Switzerland: Shelter for newly separated husbands opens: "A trickle of newly separated Swiss fathers looking for shelter and help after marital breakdown have been finding a warm bed and a sympathetic ear from a pilot project on the shores of Lake Zurich. Unique in Switzerland, the project has seen the numbers of applications to stay in the house increasing every week. ‘80 percent of the time it is the wife asking for a divorce and the children stay in the family home while the father leaves with his suitcases and becomes more vulnerable,’ Cabalzar told Reuters.”


List of backup or "mirror" sites here or here -- for readers in China or for everyone when blogspot is "down" or failing to update. Email me here (Hotmail address). My Home Pages are here (Academic) or here (Pictorial) or here (Personal)


The Big Lie of the late 20th century was that Nazism was Rightist. It was in fact typical of the Leftism of its day. It was only to the Right of Stalin's Communism. The very word "Nazi" is a German abbreviation for "National Socialist" (Nationalsozialist) and the full name of Hitler's political party (translated) was "The National Socialist German Workers' Party" (In German: Nationalsozialistische Deutsche Arbeiterpartei)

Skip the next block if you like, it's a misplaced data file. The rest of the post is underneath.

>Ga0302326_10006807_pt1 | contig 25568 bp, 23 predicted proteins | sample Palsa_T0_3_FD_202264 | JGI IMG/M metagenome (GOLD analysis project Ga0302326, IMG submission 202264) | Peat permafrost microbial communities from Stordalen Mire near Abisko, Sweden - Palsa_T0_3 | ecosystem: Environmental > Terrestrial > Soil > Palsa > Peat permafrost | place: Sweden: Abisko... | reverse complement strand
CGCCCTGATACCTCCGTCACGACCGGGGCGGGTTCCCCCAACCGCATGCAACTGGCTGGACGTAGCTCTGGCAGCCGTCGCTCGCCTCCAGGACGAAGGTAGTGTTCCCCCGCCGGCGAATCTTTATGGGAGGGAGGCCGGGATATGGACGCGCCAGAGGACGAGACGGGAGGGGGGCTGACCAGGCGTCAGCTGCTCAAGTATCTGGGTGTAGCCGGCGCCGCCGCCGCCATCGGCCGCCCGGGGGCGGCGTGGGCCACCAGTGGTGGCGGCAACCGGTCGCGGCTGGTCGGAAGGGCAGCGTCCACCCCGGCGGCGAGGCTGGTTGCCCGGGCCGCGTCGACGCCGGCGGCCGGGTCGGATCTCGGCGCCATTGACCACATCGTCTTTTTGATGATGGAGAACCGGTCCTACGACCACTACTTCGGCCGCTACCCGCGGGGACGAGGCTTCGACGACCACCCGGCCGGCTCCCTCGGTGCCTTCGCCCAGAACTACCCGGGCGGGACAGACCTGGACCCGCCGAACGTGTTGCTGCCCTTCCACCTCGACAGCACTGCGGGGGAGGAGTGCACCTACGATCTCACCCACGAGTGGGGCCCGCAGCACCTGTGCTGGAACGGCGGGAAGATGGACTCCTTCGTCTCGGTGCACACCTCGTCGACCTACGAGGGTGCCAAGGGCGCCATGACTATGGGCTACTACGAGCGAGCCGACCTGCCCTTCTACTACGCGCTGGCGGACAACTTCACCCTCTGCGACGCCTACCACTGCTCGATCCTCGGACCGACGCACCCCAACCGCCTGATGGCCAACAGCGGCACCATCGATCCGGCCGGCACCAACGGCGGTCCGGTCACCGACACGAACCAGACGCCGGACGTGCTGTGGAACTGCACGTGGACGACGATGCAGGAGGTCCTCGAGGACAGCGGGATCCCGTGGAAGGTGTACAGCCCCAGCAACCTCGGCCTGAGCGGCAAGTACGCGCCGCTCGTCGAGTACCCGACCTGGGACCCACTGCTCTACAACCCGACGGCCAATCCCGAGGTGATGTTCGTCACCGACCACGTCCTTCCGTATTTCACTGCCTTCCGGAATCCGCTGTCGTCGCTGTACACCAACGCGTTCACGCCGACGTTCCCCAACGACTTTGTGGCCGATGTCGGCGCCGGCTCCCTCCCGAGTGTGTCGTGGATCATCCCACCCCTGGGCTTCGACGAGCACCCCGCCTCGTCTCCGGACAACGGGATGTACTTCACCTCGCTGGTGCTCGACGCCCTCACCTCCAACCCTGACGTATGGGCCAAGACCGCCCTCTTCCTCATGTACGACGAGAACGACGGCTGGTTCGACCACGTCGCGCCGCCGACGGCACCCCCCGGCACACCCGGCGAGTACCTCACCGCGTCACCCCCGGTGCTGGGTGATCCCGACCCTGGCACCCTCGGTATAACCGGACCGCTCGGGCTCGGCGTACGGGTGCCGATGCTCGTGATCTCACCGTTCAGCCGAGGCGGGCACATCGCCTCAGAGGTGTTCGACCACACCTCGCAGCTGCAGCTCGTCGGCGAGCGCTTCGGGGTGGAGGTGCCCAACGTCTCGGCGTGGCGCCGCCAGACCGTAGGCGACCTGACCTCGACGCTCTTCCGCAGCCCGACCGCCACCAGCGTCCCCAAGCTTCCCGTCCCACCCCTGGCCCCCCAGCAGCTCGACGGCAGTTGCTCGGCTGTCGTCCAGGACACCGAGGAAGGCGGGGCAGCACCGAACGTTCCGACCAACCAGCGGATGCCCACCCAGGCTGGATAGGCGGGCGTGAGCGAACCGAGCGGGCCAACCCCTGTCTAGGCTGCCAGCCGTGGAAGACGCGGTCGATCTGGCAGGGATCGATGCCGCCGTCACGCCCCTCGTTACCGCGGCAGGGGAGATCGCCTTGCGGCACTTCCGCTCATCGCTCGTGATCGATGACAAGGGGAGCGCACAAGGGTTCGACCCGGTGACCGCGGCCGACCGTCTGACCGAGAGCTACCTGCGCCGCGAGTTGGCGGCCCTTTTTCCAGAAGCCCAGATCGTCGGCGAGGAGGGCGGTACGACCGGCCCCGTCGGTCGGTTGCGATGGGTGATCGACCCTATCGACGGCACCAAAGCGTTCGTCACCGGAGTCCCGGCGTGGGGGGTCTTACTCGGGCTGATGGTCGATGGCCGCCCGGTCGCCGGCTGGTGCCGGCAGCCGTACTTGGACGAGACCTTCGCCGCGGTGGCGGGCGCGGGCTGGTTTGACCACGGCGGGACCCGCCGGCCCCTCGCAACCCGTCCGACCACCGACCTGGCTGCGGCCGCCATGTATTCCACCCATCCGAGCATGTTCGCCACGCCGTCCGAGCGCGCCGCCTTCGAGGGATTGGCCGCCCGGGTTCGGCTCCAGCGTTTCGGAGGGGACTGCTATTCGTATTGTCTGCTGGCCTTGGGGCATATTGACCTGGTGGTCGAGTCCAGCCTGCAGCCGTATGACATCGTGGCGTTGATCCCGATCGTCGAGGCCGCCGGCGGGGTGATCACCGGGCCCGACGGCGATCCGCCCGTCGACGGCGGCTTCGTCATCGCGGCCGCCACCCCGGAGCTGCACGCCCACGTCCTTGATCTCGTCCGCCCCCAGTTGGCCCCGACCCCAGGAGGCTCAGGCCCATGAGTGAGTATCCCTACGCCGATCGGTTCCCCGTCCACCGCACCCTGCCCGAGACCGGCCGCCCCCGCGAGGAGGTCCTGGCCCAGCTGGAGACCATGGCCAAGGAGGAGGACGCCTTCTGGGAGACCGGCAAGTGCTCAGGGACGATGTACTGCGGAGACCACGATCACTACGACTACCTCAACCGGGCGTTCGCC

Thursday, September 09, 2010

Our Waning Obama Worship: We Americans know not what we do

A touch of sarcasm from Victor Davis Hanson

In just 20 months, President Obama’s polls have crashed. From near 70 percent approval, they have fallen to well below 50 percent. Over 70 percent of the public disapproves of the Democratically controlled Congress. Hundreds of thousands of angry voters flocked to hear Glenn Beck & Co. on the Washington Mall. Indeed, things have gotten so bad that the cherubic Mormon Beck might outdraw Barack Obama himself on any given Sunday.

All this was not supposed to be — and it has evoked a lot of anger. Washington Post columnist Eugene Robinson thunders, “The American people are acting like a bunch of spoiled brats.”

You see, hoi polloi want “easy solutions” — like trying to close an open border, cut federal spending, and balance the budget. Instead, they should be manning up to pay more for gas, more in taxes, and more for entitlements for more to come across the border.